How PND Affected a Sleep Fairy

avaPostnatal Depression is a depressive illness which affects 10 to 15 percent of women having a baby. The symptoms are similar to those in depression at other times. These include low mood and other symptoms lasting at least two weeks. Sarah Quick, one of The Sleep Fairies writes about PND and the importance of talking about it and getting it treated:

“I felt such a rush of love”

“It’s like no other love you’ve ever experienced”

“I felt an instant connection”

These may be true for some people but it wasn’t like that for me! I felt nothing but exhaustion and kept asking myself, “Is this it?”

I didn’t say a word to anyone. How could I?  My reason for living had been to reach this point in life, so why wasn’t I ecstatically happy with my new role as a mother?  Okay, so I thought that it must have been the long labour and the fact that I was so tired.

For some people this feeling dissipates over time as they start to feel more competent and less tired.  They come to the realisation that this is a role unlike any they’ve done before, and they approach it in a different way.  The black fog then lifts and the love arrives. But for me, and I know for many others, this wasn’t what happened.

Visitors came and went, hundreds of cards, flowers, presents etc arrived (which was so lovely).  Other people cuddled my baby, I made tea and biscuits and smiled, I hoovered, had a shower, washed my baby, changed her nappy, tried to feed her, sang to her. And  I cried. And cried and cried and cried.

What on earth was going on?  I’d had a career in a large company for years, working as cabin crew, in HR and project management and as a trainer.  I’d qualified as a NNEB Nursery Nurse, as a NLP life coach, an adult education teacher but I couldn’t work out how to get my baby to feed, sleep or even smile.  I felt like I was such a failure, trapped in a life of my making with no way out.  But how could I tell anyone how useless I felt? How ungrateful it would sound to my wonderful partner who had said, so lovingly, that it was amazing to be able to give me the child I’d longed for?  One day I opened a kitchen drawer, looked at the sharp knives and thought, “I can change all of this.”  That was the point when I suddenly realised that something wasn’t right. My daughter was 3 months old and I’d already missed so much. But I didn’t do anything about it.

I managed to muddle my way through by making jokes about wanting to leave my daughter outside and hoping someone else would take her away. No one laughed.  I told my partner that I wanted to send her away, he hugged me and said I was doing a fabulous job. He now says that with hindsight he should have taken me straight to see a medical professional.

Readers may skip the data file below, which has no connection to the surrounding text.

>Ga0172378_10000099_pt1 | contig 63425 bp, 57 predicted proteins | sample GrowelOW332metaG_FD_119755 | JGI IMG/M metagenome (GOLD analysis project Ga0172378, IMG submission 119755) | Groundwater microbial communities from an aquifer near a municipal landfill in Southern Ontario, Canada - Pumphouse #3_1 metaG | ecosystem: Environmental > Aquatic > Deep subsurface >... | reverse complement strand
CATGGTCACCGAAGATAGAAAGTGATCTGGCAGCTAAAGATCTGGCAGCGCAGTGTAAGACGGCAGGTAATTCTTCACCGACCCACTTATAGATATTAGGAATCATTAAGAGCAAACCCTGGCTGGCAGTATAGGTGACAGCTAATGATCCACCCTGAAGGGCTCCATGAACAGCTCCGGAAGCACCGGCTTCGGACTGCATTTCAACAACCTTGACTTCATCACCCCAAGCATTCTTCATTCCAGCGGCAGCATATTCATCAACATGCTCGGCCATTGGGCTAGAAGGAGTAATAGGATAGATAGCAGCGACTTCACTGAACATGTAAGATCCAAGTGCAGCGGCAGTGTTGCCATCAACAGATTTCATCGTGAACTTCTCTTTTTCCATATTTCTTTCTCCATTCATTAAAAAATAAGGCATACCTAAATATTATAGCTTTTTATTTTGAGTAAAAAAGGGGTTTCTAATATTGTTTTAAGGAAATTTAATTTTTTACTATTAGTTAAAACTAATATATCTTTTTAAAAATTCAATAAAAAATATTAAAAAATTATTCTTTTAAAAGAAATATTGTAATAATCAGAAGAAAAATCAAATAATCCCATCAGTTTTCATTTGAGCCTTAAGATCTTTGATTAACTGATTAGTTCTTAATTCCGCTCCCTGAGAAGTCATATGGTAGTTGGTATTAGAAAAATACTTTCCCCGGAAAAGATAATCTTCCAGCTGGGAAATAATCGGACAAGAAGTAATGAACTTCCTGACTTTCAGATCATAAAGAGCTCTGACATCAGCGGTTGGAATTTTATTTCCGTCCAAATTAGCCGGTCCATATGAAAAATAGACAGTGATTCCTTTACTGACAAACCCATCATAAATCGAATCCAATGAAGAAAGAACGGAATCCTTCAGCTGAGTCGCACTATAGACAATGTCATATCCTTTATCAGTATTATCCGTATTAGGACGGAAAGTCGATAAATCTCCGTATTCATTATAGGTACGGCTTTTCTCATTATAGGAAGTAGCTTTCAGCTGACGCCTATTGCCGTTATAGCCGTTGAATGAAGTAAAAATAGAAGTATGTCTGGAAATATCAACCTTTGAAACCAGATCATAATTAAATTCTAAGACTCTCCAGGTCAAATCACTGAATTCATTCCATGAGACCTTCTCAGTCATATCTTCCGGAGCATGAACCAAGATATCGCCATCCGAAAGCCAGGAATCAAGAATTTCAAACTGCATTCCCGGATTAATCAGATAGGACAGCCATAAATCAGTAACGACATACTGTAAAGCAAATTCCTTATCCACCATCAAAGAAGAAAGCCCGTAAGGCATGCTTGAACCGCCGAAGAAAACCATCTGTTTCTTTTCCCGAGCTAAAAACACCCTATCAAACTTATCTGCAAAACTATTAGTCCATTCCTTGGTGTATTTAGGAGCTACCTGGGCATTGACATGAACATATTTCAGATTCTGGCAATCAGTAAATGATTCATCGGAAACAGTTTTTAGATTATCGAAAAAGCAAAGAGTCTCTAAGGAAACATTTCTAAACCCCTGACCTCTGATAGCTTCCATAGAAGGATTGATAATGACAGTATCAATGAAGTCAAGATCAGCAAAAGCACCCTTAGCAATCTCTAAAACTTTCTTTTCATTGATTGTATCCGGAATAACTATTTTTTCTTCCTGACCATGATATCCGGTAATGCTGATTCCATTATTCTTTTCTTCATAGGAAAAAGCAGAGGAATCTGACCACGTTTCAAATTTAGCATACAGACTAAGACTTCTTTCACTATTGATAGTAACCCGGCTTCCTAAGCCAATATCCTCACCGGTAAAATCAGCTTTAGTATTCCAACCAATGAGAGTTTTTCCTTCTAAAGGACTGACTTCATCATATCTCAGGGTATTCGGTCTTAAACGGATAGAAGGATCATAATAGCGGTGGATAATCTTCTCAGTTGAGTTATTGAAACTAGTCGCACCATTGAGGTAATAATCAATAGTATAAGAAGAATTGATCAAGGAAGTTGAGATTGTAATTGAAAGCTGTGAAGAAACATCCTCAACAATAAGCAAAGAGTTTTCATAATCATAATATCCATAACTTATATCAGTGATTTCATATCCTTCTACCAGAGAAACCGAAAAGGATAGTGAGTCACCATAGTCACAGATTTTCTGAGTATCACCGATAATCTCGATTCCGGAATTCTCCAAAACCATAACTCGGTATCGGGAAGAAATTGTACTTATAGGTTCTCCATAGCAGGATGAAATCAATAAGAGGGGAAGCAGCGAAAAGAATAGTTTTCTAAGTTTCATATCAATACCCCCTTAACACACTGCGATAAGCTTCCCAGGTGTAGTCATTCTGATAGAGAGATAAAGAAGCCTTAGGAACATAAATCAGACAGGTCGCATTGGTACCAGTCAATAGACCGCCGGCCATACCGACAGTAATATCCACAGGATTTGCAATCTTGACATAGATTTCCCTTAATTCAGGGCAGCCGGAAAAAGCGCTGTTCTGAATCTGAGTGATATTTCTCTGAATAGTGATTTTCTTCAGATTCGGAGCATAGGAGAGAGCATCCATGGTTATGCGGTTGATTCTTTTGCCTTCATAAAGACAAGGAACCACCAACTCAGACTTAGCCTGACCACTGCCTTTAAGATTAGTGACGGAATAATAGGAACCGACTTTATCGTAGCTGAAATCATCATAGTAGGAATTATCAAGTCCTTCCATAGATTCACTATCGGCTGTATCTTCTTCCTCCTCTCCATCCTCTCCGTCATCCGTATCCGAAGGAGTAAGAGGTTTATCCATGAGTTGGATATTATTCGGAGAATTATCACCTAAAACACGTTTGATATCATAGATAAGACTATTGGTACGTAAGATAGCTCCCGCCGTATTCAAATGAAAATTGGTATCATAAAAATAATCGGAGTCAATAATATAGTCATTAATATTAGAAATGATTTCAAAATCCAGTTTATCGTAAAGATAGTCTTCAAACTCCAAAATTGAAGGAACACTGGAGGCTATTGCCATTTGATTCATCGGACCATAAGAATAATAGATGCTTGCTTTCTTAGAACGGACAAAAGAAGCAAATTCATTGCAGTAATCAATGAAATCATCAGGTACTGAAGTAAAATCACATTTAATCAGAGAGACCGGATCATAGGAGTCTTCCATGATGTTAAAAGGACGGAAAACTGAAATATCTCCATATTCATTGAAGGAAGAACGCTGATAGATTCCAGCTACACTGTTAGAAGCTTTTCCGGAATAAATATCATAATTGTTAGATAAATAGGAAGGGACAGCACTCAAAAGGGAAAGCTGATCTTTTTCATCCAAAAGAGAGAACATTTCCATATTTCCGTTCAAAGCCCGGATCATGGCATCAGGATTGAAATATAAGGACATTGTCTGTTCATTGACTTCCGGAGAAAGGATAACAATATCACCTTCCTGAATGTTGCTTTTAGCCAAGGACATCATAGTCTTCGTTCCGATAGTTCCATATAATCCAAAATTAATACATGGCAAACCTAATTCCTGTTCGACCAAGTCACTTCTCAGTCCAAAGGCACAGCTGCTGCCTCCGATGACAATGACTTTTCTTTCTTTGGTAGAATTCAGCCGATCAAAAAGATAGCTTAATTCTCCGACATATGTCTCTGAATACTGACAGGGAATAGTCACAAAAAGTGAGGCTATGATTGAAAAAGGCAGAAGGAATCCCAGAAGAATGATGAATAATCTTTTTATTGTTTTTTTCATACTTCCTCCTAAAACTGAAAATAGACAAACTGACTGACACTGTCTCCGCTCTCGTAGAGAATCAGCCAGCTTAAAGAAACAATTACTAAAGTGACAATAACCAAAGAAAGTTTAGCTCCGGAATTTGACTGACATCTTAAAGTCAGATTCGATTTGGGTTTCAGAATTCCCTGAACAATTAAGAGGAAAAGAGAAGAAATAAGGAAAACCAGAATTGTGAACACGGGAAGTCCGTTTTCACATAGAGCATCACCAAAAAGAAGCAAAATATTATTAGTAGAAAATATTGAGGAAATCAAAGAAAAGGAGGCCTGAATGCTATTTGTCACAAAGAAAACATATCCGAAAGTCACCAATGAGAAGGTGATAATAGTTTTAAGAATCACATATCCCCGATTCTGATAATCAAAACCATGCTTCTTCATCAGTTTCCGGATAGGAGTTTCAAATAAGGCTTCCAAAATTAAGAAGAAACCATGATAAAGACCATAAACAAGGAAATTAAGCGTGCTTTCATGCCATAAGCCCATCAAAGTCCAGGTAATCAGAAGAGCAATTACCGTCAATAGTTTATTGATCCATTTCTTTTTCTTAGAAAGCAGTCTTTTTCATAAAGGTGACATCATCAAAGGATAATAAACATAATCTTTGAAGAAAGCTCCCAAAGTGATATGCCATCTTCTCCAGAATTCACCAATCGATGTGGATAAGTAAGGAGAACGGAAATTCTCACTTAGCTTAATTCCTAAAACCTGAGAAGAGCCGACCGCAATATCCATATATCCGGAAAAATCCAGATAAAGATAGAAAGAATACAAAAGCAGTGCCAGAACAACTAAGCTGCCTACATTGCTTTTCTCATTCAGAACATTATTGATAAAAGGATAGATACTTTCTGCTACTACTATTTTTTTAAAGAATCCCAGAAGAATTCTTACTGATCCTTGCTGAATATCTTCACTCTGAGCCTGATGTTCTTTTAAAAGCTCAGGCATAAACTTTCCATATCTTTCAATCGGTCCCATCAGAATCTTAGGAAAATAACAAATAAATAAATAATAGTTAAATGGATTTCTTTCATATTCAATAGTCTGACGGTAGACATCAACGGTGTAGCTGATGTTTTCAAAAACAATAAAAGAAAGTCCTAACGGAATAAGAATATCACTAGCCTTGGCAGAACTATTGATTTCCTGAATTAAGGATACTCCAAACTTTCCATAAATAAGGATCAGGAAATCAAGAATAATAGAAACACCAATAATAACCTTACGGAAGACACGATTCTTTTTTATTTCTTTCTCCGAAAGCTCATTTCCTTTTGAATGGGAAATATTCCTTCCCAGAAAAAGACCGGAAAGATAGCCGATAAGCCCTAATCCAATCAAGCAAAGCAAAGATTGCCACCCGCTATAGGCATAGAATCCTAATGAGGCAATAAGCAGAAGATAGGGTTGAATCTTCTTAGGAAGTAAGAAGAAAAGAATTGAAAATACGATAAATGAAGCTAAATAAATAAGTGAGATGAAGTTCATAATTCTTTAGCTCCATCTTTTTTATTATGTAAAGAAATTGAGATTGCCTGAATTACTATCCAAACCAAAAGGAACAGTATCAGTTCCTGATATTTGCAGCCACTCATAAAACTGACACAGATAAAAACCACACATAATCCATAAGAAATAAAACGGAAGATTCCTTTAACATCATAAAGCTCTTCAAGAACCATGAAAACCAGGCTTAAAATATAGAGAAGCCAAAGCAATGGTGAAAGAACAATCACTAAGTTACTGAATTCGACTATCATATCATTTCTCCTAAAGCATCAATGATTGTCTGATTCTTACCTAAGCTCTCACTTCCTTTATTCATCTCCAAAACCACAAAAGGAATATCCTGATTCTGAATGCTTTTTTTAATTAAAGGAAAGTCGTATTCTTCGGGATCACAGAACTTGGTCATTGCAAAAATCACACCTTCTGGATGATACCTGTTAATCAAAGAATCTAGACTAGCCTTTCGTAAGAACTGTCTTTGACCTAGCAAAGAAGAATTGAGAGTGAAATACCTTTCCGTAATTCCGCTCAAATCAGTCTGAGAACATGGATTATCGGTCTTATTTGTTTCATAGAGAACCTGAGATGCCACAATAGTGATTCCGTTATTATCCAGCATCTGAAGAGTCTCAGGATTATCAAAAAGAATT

My friends and family supported me, but I was so good at hiding the pain and fear that was by now a massive part of my life.  My little person, despite all this, thrived, but I do feel that I did her a disservice by not seeking support earlier. Something, although I have forgiven myself for, I can’t forget.

We moved, I muddled through and returned to work, hoping this would be my saving grace.  It wasn’t because I then felt incompetent there too.  In the summer of 2010 when my gorgeous little girl was 16 months, I finally took myself off to my doctor. Enough was enough! I wanted to enjoy this time with my daughter, not endure it.  I was told that I was suffering with moderate to server Post Natal Depression.

With discussion and support from my understanding GP, my partner, family and friends, the fog gradually lifted and I slowly fell in love with my daughter.  It hasn’t been an easy journey and there are sometimes days when I feel sad I missed so much of her early life, but because of these experiences I have been privileged to share and support others through these challenging and lonely time.

My daughter is now seven with all the challenges that that entails.  I still have days when I think “Oh my God I’m so useless I can’t do this”, but then I remind myself that babies and children don’t come with manual and are all different and similar in degrees. And it is perfectly normal to have those thoughts.

I am currently watching Ava standing on a chair dancing and singing along to “I Just Can’t  Wait to be King” by Elton John!  She’s a happy, healthy and loving little girl who hates homework, loves Strictly Come Dancing, talks back when I’m not consistent and eats her greens.  Life’s pretty damn good!

Feeling out of your depth; asking what do I do; why isn’t this working; is all normal. But if that fog doesn’t lift, GET HELP. Don’t miss out.  You’re not a failure for reaching out for help, you’re just doing what you need to do and it’s a blessing for everyone. Most importantly, it’s a blessing for you & your little one.

Talk and share, its fabulous!  And contact us at Sleep Fairy & Parent Rescue, because between us we have a vast range of knowledge and experience to support others through these difficult times.

Useful website:

http://www.nhs.uk/conditions/postnataldepression/Pages/Introduction.aspx

http://www.nhs.uk/Conditions/Postnataldepression/Pages/Treatment.aspx

 

http://www.sth.nhs.uk/clientfiles/File/PostNatalDepression[1].pdf

http://www.rcpsych.ac.uk/healthadvice/problemsdisorders/postnataldepression.aspx

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